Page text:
As the projects continue to grow here in Bolivia, I unfortunately seem to have less and less time to update my blog. So, in recompense, I’ll provide an interesting, though tragic story to offset my usually drab entries.
Many of you may remember Dr. Stephen Hawthorne, an expat family physician from Chicago whom I worked with in rural Potosi during my first trip to Bolivia. When speaking to him last week about expanding our trauma initiative to the department of Potosi, he provided his strong affirmation through a very telling personal anecdote:
3 weeks ago, Dr. Hawthorne received a call at his new clinic in the city of Potosi. The call was from the head physician at the district hospital in Vitichi, a rural municipality about 2.5 hours from the city. The physician was calling to inform Dr. Hawthorne about a 55-year-old man who was being brought by ambulance from Vitichi to Potosi for further care. According to this doctor, the patient had fallen out of a tree while harvesting peaches, landed on his feet, and has since been unable to move his leg due to a broken bone.
As the afternoon passed, the patient arrived to Dr. Hawthorne’s outpatient clinic. Unfortunately, Dr. Hawthorne found the situation to be much graver than previously expected: upon initial evaluation, it was clear that the patient had in fact transected his spinal cord from a vertebral fracture caused by the fall, resulting in paralysis of his lower extremities. As many of you know, these injuries also affect the nerves going to the bladder, and the patient confirmed that he had not urinated since the accident…5 days prior. With low blood pressure and a bladder the size of a basketball, Dr. Hawthorne informed the ambulance driver that the patient needed to be transferred to the city’s general hospital after initial stabilization in the clinic. However, when Dr. Hawthorne had finished caring for the patient’s most pressing needs, the ambulance driver had already left the city for Vitichi and was not responding to any phone calls.
Unfortunately, this story does not finish with a simple “Dr. Hawthorne then called an ambulance who transported the patient to the hospital where he received care.” Dr. Hawthorne tried this method, but the local hospital’s ambulance was busy shuttling around hospital patients who needed a CT or MRI. (As an aside, since the hospital doesn’t have its own CT or MRI, it must transfer its inpatients to and from private imaging centers each day, preventing its use in prehospital care.) After waiting in vain and exhausting all other options, Dr. Hawthorne went to the hospital, waited for the ambulance to return, hijacked the ambulance, and finally transported this patient to the hospital 24 hours after his arrival to the clinic.
This tragic story ends in the same way as so many others in Bolivia: after admission to the hospital (and subsequent transfer to a private imaging center and then back to the hospital again), it was found that the patient had a blowout fracture of his 7th thoracic vertebrae with complete transection of his spinal cord. Unfortunately, this poor, uninsured farmer from a rural village was unable to afford the surgery that would allow him to at least be able to sit up and use a wheelchair, so he was sent back to his village in the same condition he arrived. One can only imagine how he will fight off the pressure ulcers and urinary track infections that will forever plague him as a paraplegic in a rural Bolivian village.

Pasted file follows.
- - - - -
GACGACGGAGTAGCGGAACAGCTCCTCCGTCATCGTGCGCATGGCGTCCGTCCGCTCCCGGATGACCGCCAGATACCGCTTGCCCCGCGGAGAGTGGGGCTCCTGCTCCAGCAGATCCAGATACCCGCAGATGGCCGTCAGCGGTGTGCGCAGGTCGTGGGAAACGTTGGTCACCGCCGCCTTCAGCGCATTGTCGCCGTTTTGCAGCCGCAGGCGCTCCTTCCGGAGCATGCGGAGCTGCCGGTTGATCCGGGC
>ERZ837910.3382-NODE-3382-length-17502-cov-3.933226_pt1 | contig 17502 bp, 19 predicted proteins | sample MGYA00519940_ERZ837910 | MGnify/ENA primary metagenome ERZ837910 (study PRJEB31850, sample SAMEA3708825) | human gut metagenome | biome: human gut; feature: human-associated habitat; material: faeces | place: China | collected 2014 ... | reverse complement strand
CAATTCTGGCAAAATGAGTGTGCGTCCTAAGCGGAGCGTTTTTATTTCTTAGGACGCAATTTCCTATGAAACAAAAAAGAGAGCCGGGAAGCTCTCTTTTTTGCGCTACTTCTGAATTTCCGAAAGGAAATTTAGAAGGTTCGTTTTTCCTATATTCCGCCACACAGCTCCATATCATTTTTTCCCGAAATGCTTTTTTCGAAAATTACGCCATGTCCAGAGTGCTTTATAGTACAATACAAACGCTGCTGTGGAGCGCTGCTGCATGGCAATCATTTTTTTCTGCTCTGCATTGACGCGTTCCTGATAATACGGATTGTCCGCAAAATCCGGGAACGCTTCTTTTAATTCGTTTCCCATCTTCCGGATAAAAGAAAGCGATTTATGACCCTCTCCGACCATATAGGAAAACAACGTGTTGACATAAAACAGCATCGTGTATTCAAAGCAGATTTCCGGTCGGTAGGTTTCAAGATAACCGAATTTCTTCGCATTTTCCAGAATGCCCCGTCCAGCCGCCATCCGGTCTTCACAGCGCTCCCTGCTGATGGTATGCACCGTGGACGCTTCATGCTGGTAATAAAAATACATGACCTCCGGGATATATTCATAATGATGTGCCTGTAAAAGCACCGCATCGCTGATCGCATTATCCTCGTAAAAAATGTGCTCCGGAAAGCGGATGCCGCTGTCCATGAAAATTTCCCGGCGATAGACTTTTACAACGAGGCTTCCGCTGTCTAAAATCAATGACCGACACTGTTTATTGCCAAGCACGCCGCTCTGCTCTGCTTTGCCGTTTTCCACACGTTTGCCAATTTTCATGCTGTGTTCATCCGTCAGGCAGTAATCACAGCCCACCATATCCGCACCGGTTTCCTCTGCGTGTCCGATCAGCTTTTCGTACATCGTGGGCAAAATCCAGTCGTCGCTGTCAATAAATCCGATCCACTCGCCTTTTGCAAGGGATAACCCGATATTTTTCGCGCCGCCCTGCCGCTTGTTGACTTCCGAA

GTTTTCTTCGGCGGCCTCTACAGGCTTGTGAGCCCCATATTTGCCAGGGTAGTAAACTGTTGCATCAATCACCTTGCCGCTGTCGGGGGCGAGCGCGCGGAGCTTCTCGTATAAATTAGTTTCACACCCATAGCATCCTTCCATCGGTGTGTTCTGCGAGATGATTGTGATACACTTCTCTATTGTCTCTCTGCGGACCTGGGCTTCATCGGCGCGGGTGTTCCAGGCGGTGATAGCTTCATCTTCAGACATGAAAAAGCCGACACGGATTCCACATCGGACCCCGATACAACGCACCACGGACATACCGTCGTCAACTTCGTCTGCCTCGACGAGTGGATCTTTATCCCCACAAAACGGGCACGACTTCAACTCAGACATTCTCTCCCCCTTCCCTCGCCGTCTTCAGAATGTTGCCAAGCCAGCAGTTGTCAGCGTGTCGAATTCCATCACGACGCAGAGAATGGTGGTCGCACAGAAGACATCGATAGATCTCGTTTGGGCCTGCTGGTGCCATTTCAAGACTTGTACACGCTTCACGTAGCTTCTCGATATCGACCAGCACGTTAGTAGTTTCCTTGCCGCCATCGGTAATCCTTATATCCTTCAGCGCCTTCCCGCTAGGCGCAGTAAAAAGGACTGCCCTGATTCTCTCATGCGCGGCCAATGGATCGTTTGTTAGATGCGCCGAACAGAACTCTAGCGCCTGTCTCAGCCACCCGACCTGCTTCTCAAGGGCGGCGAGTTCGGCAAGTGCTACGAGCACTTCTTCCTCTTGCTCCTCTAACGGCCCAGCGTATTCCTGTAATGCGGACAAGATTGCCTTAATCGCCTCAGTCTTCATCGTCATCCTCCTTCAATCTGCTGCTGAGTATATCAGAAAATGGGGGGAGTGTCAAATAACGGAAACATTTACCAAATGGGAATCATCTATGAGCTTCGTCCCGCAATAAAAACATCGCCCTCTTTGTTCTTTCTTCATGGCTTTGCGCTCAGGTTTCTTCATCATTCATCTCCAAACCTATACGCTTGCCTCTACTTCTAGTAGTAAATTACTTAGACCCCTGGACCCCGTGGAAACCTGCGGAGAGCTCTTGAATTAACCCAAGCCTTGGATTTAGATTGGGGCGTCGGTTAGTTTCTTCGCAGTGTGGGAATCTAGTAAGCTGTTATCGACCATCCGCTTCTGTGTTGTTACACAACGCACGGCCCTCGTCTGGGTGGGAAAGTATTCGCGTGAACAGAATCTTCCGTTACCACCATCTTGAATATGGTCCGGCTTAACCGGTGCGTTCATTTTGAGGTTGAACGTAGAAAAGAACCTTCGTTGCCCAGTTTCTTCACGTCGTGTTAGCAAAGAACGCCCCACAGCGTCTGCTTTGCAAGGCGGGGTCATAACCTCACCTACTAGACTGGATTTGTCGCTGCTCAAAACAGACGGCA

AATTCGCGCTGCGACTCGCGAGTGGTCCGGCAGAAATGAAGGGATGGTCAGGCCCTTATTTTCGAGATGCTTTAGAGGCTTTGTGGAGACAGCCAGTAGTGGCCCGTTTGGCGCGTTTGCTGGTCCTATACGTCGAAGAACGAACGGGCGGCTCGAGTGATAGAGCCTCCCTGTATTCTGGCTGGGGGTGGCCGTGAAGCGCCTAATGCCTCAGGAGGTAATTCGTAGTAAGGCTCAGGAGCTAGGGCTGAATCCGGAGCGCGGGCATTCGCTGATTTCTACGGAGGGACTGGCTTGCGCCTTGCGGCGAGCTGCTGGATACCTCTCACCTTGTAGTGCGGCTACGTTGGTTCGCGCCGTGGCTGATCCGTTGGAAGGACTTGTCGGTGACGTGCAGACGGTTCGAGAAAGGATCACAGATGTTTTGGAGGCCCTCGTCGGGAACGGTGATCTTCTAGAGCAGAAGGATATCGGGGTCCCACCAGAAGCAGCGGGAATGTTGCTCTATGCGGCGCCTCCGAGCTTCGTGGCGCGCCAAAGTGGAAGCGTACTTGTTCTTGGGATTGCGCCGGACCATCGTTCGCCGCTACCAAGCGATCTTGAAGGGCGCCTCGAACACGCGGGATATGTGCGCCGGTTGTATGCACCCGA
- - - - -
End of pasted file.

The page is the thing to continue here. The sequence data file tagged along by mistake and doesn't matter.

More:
However tragic, this story demonstrates the incredible need for trauma and infrastructure development throughout rural Bolivia. The patient was initially improperly diagnosed – had there been suspicion for a possible spinal injury (which there must always be with this specific type of fall and impact), the patient would have been properly immobilized following his initial injury, possibly preventing the secondary complication of spinal cord transection. It also took 5 days for this patient to arrive at a hospital capable of diagnosing and caring for his injury; thankfully this patient had no life-threatening injuries or internal bleeding, otherwise he would not have survived to even make it to the city. And, finally, considering his final outcome, there is no system to care for patients following injury. This injury not only removes the patient from the family workforce, but requires others to leave their jobs in order to care for him. When the family is already struggling financially in a poor, rural village, this creates an incredible financial burden for the family that can rarely be sustained.
Brief Project Update:
After speaking with Dr. Hawthorne, I flew down to Potosi for 24 hours to meet with directors of the hospital, Red Cross, police and police training academy, firemen, medical and nursing schools, and ministry of health. All individuals are incredibly excited for our initiative and have been busy organizing sessions for us to train their personnel. I was also invited to meet with the director of the ministry of health, who has asked for our official partnership in numerous development projects and is currently organizing for our course to be taught in all of the district/municipal hospitals in the department. I must express my sincerest gratitude for Dr. Hawthorne and his partner, Dr. Francisco Nina, who orchestrated all of these meetings and will be helping us train throughout the future. While our final month here is already entirely overbooked, we are incredibly grateful for the opportunity to serve the Bolivian people through these various avenues.